Speaking to select crowd at the Lyndon Baines Johnson Presidential Library in Austin on Thursday, President Barack Obama honored the life of the former president and detailed the progressive effects of Johnson’s signing of the Civil Rights Act of 1964.
Obama told the crowd the change sparked by Johnson has been progressively powerful at changing how the world identified and enforced civil rights.
“What President Johnson understood was that equality required more than the absence of oppression, it required the presence of economic opportunity. We want to open the gates to opportunity, President Johnson said, but we’re also going to give our people, black and white, the help they need to walk through those gates," Obama said.
Obama said it’s true -- despite the Civil Rights Act -- that our society is still racked with division and poverty and that race colors political debates, but he said he rejected cynicism that it was all for nothing.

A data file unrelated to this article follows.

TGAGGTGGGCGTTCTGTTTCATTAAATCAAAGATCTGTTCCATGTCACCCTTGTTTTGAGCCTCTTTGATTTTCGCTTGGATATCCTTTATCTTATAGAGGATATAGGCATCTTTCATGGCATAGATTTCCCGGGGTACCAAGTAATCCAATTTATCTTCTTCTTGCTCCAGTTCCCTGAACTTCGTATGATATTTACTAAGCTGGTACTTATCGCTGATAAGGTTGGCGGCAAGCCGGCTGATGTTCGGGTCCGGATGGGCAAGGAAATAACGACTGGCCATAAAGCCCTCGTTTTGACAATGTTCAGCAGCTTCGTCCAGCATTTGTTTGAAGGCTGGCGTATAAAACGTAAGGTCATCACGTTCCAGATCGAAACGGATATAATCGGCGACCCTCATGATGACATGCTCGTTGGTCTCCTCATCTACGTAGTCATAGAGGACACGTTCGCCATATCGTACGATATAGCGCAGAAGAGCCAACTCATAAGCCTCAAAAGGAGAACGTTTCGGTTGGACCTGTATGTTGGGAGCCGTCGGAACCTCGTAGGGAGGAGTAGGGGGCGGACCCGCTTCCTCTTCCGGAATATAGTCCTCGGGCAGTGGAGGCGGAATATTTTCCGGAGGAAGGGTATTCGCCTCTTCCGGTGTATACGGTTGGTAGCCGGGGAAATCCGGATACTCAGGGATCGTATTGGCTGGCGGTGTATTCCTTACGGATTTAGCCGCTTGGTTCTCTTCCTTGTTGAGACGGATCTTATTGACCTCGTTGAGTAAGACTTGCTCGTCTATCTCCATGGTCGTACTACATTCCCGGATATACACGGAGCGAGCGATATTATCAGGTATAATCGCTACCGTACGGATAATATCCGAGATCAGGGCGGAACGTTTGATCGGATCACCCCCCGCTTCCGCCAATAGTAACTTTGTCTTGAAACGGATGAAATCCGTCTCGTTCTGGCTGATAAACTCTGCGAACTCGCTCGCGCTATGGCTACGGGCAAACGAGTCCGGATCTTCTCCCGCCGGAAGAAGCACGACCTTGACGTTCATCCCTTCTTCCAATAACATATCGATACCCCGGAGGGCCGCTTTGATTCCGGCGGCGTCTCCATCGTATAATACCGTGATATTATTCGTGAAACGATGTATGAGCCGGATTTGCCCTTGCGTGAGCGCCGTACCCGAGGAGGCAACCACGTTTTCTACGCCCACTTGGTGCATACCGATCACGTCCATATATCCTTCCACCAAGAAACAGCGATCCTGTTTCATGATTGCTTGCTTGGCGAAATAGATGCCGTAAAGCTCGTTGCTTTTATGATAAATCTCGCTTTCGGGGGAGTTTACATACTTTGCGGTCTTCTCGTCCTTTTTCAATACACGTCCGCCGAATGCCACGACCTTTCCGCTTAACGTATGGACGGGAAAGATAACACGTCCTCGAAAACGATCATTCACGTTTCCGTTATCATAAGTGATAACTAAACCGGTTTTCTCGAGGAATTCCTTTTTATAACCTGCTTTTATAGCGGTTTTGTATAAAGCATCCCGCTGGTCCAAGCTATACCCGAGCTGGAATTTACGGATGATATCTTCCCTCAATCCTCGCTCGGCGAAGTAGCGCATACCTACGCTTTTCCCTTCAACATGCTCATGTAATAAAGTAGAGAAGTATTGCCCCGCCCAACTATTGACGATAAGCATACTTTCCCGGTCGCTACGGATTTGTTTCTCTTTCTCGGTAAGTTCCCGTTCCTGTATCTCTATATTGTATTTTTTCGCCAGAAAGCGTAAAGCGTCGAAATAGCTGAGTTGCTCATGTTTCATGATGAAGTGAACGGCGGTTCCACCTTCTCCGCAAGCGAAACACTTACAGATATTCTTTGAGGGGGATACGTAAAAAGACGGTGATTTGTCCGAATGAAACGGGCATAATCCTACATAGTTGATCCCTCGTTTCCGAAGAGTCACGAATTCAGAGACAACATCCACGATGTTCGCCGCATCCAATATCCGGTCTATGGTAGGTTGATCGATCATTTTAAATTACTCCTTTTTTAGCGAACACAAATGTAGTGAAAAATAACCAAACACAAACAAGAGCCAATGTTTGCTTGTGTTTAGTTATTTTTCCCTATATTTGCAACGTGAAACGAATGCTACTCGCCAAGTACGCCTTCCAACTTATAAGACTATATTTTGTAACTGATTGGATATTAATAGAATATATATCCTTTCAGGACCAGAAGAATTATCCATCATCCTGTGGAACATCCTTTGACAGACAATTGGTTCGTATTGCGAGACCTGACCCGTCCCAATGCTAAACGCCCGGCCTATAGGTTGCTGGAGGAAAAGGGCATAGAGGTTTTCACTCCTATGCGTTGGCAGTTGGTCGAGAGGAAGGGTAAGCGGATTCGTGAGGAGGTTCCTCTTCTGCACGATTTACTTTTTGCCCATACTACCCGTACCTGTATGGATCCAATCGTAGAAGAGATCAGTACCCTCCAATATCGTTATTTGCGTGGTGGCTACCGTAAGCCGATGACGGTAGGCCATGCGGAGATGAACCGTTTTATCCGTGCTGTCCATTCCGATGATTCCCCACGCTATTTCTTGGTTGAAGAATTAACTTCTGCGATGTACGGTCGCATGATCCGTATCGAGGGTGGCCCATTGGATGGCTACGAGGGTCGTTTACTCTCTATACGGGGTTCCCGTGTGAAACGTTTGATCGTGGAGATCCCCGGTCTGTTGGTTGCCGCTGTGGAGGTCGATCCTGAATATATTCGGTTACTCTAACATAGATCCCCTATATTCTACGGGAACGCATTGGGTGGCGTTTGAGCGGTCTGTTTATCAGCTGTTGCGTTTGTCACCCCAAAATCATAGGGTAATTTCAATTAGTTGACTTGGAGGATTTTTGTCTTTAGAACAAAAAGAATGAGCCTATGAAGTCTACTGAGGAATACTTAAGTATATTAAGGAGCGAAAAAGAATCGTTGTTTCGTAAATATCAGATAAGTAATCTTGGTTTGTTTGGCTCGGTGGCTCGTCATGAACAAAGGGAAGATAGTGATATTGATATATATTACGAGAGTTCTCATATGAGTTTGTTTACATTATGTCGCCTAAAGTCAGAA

“Because of the law President Johnson signed, new doors for opportunity and education swung open for everyone; not all at once but they swung open, not just blacks and white, but also women and Latinos and Asians and Native Americans and gay Americans and Americans with a disability, they swung open and they swung open for you and they swung open for me,” Obama said.
The president said his only concern is that this generation, a generation that doesn't have a vivid memory of the civil rights movement, will see events like the signing of the Civil Rights Act of 1964 as easily done, not knowing the struggles and hard work it took to get the country to that place.
Obama said one lesson he hoped a new generation of Americans take with them from this celebration is that with enough love for their country they too could make these same type of changes.
Watch the president's remarks here: